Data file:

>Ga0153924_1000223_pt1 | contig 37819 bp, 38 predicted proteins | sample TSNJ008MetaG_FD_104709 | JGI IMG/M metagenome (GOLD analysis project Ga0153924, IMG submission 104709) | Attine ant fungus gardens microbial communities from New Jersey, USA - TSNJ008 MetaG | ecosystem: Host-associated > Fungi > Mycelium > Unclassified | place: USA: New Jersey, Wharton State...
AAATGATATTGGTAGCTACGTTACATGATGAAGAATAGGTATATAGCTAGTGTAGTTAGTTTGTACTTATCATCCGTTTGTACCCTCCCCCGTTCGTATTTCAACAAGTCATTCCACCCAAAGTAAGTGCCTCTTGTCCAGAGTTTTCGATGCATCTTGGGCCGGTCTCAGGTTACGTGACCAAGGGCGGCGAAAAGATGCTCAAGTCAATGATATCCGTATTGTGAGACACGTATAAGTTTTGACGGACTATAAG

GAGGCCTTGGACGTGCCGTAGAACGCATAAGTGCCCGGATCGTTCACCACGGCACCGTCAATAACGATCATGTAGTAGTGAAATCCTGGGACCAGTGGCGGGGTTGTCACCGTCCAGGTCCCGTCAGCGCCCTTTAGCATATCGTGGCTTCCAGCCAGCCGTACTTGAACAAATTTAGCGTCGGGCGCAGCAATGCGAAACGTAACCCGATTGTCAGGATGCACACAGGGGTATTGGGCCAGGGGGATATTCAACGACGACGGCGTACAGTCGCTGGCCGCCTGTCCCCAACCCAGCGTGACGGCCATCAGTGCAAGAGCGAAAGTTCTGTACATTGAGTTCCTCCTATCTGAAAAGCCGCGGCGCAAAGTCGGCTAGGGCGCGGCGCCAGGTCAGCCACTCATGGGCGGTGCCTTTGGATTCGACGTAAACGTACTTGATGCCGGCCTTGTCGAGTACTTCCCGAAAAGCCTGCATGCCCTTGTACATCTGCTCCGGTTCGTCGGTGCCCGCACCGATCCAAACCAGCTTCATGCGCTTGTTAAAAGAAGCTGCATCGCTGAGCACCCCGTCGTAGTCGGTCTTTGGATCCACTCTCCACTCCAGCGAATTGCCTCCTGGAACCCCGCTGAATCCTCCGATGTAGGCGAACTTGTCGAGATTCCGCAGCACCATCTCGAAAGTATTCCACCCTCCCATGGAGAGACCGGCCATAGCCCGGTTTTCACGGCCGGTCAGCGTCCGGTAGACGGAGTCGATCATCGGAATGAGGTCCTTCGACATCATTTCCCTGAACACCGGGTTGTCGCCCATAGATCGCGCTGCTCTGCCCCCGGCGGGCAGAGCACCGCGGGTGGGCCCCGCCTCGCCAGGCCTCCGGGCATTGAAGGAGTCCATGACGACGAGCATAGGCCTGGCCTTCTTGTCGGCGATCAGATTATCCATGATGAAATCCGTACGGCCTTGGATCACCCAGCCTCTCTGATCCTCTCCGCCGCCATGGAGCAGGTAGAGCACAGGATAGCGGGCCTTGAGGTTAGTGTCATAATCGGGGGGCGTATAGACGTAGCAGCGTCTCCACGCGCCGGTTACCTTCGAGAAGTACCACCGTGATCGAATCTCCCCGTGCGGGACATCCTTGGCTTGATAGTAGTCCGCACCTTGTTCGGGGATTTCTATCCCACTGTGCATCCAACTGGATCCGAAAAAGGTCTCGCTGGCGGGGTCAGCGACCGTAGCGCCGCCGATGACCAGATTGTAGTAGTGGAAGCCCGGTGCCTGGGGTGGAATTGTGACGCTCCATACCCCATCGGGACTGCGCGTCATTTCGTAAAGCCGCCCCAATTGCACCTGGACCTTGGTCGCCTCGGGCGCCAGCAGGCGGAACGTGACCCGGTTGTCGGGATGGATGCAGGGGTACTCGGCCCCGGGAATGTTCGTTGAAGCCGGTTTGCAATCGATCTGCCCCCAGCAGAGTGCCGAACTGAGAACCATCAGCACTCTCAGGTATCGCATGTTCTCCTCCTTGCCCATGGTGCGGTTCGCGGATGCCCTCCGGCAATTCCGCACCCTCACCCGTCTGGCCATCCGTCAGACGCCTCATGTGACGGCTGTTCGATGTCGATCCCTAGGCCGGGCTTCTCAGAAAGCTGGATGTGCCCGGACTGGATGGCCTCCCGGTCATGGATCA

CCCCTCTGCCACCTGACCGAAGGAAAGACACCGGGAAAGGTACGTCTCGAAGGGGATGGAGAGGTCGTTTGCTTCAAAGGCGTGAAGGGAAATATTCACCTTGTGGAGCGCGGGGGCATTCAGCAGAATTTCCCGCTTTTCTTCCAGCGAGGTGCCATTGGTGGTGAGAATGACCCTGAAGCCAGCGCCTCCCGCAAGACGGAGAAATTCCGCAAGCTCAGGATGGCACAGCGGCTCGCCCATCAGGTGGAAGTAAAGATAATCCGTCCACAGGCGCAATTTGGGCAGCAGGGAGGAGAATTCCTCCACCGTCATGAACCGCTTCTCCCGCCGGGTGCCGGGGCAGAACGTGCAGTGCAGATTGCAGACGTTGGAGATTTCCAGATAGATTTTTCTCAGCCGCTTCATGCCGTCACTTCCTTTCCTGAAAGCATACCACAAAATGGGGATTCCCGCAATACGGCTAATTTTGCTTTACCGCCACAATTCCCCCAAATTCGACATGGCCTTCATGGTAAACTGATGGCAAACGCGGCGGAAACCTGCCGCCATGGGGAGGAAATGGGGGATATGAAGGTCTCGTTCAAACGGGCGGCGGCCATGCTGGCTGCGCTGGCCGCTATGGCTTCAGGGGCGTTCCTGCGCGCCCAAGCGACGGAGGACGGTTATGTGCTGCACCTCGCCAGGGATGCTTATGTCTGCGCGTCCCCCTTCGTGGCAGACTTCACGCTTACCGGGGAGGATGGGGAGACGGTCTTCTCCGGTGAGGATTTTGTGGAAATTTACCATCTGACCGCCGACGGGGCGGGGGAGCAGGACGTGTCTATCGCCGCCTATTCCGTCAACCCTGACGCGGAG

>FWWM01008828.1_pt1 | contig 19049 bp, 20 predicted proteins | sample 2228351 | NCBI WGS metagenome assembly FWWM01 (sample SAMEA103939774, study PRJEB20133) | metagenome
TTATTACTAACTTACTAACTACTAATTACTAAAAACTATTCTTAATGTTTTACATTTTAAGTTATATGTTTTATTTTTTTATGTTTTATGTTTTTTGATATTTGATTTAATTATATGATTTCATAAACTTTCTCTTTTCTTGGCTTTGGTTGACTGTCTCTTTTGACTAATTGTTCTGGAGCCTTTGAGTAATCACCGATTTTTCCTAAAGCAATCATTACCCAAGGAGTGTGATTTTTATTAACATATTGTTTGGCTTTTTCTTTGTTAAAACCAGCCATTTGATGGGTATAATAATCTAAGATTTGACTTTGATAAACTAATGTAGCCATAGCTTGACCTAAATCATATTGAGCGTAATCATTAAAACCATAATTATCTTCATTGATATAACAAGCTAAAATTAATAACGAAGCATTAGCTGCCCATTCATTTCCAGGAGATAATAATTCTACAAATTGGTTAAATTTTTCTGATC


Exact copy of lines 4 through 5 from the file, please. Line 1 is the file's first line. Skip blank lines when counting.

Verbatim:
CCCCTCTGCCACCTGACCGAAGGAAAGACACCGGGAAAGGTACGTCTCGAAGGGGATGGAGAGGTCGTTTGCTTCAAAGGCGTGAAGGGAAATATTCACCTTGTGGAGCGCGGGGGCATTCAGCAGAATTTCCCGCTTTTCTTCCAGCGAGGTGCCATTGGTGGTGAGAATGACCCTGAAGCCAGCGCCTCCCGCAAGACGGAGAAATTCCGCAAGCTCAGGATGGCACAGCGGCTCGCCCATCAGGTGGAAGTAAAGATAATCCGTCCACAGGCGCAATTTGGGCAGCAGGGAGGAGAATTCCTCCACCGTCATGAACCGCTTCTCCCGCCGGGTGCCGGGGCAGAACGTGCAGTGCAGATTGCAGACGTTGGAGATTTCCAGATAGATTTTTCTCAGCCGCTTCATGCCGTCACTTCCTTTCCTGAAAGCATACCACAAAATGGGGATTCCCGCAATACGGCTAATTTTGCTTTACCGCCACAATTCCCCCAAATTCGACATGGCCTTCATGGTAAACTGATGGCAAACGCGGCGGAAACCTGCCGCCATGGGGAGGAAATGGGGGATATGAAGGTCTCGTTCAAACGGGCGGCGGCCATGCTGGCTGCGCTGGCCGCTATGGCTTCAGGGGCGTTCCTGCGCGCCCAAGCGACGGAGGACGGTTATGTGCTGCACCTCGCCAGGGATGCTTATGTCTGCGCGTCCCCCTTCGTGGCAGACTTCACGCTTACCGGGGAGGATGGGGAGACGGTCTTCTCCGGTGAGGATTTTGTGGAAATTTACCATCTGACCGCCGACGGGGCGGGGGAGCAGGACGTGTCTATCGCCGCCTATTCCGTCAACCCTGACGCGGAG

>FWWM01008828.1_pt1 | contig 19049 bp, 20 predicted proteins | sample 2228351 | NCBI WGS metagenome assembly FWWM01 (sample SAMEA103939774, study PRJEB20133) | metagenome